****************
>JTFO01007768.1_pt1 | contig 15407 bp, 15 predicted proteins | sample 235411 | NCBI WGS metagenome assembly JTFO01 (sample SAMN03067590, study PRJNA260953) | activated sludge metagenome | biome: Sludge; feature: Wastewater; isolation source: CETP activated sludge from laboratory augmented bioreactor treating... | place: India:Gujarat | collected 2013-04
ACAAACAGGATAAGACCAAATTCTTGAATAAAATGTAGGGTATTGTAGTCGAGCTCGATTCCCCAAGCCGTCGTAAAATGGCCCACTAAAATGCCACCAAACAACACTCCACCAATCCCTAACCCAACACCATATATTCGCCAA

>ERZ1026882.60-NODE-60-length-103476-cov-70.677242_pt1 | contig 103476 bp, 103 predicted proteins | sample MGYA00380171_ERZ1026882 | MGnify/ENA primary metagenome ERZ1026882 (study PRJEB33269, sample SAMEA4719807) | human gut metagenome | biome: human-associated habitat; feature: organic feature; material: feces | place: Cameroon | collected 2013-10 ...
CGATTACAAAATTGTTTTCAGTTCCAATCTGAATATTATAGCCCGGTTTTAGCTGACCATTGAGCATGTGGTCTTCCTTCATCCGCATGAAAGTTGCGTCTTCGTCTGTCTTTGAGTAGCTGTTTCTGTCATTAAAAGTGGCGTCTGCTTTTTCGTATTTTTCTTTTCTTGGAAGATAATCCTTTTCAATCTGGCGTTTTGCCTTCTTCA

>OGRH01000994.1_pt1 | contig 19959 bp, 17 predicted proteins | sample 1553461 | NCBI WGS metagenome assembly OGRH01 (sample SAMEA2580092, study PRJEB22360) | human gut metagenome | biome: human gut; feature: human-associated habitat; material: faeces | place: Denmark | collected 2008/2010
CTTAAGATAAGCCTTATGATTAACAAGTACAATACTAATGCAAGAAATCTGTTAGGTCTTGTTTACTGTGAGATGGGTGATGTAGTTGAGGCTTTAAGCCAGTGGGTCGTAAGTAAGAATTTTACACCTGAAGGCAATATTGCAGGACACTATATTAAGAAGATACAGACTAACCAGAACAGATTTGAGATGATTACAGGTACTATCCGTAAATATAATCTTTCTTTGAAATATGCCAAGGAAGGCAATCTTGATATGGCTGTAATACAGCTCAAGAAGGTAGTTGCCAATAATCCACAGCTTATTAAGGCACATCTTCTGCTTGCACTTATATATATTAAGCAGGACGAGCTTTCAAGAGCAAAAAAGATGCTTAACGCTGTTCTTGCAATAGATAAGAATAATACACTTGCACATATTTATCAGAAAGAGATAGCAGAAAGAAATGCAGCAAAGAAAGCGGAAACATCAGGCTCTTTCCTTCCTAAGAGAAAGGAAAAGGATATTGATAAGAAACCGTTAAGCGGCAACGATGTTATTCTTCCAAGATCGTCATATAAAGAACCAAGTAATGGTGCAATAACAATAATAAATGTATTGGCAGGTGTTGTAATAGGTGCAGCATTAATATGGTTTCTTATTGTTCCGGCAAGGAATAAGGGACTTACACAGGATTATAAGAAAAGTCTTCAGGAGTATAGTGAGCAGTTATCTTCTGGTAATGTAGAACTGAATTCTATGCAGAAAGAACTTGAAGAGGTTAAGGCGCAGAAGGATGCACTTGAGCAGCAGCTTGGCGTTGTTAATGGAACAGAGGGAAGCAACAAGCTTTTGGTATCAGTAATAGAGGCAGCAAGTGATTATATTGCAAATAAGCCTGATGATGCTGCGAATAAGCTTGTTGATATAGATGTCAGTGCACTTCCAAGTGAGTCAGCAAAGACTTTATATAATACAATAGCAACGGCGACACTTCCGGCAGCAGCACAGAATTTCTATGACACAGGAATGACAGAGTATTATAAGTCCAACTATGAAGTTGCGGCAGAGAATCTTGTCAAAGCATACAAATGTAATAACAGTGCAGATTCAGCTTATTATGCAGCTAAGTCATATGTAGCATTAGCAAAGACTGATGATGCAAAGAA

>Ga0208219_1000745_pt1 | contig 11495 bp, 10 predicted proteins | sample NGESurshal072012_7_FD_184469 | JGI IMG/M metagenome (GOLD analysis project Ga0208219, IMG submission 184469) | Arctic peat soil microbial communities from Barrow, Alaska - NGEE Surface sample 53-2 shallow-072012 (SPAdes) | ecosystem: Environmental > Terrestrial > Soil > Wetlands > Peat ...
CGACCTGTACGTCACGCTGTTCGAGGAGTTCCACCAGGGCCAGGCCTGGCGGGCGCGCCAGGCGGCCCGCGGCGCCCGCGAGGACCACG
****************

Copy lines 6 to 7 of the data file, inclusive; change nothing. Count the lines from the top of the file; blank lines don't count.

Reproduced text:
CTTAAGATAAGCCTTATGATTAACAAGTACAATACTAATGCAAGAAATCTGTTAGGTCTTGTTTACTGTGAGATGGGTGATGTAGTTGAGGCTTTAAGCCAGTGGGTCGTAAGTAAGAATTTTACACCTGAAGGCAATATTGCAGGACACTATATTAAGAAGATACAGACTAACCAGAACAGATTTGAGATGATTACAGGTACTATCCGTAAATATAATCTTTCTTTGAAATATGCCAAGGAAGGCAATCTTGATATGGCTGTAATACAGCTCAAGAAGGTAGTTGCCAATAATCCACAGCTTATTAAGGCACATCTTCTGCTTGCACTTATATATATTAAGCAGGACGAGCTTTCAAGAGCAAAAAAGATGCTTAACGCTGTTCTTGCAATAGATAAGAATAATACACTTGCACATATTTATCAGAAAGAGATAGCAGAAAGAAATGCAGCAAAGAAAGCGGAAACATCAGGCTCTTTCCTTCCTAAGAGAAAGGAAAAGGATATTGATAAGAAACCGTTAAGCGGCAACGATGTTATTCTTCCAAGATCGTCATATAAAGAACCAAGTAATGGTGCAATAACAATAATAAATGTATTGGCAGGTGTTGTAATAGGTGCAGCATTAATATGGTTTCTTATTGTTCCGGCAAGGAATAAGGGACTTACACAGGATTATAAGAAAAGTCTTCAGGAGTATAGTGAGCAGTTATCTTCTGGTAATGTAGAACTGAATTCTATGCAGAAAGAACTTGAAGAGGTTAAGGCGCAGAAGGATGCACTTGAGCAGCAGCTTGGCGTTGTTAATGGAACAGAGGGAAGCAACAAGCTTTTGGTATCAGTAATAGAGGCAGCAAGTGATTATATTGCAAATAAGCCTGATGATGCTGCGAATAAGCTTGTTGATATAGATGTCAGTGCACTTCCAAGTGAGTCAGCAAAGACTTTATATAATACAATAGCAACGGCGACACTTCCGGCAGCAGCACAGAATTTCTATGACACAGGAATGACAGAGTATTATAAGTCCAACTATGAAGTTGCGGCAGAGAATCTTGTCAAAGCATACAAATGTAATAACAGTGCAGATTCAGCTTATTATGCAGCTAAGTCATATGTAGCATTAGCAAAGACTGATGATGCAAAGAA

>Ga0208219_1000745_pt1 | contig 11495 bp, 10 predicted proteins | sample NGESurshal072012_7_FD_184469 | JGI IMG/M metagenome (GOLD analysis project Ga0208219, IMG submission 184469) | Arctic peat soil microbial communities from Barrow, Alaska - NGEE Surface sample 53-2 shallow-072012 (SPAdes) | ecosystem: Environmental > Terrestrial > Soil > Wetlands > Peat ...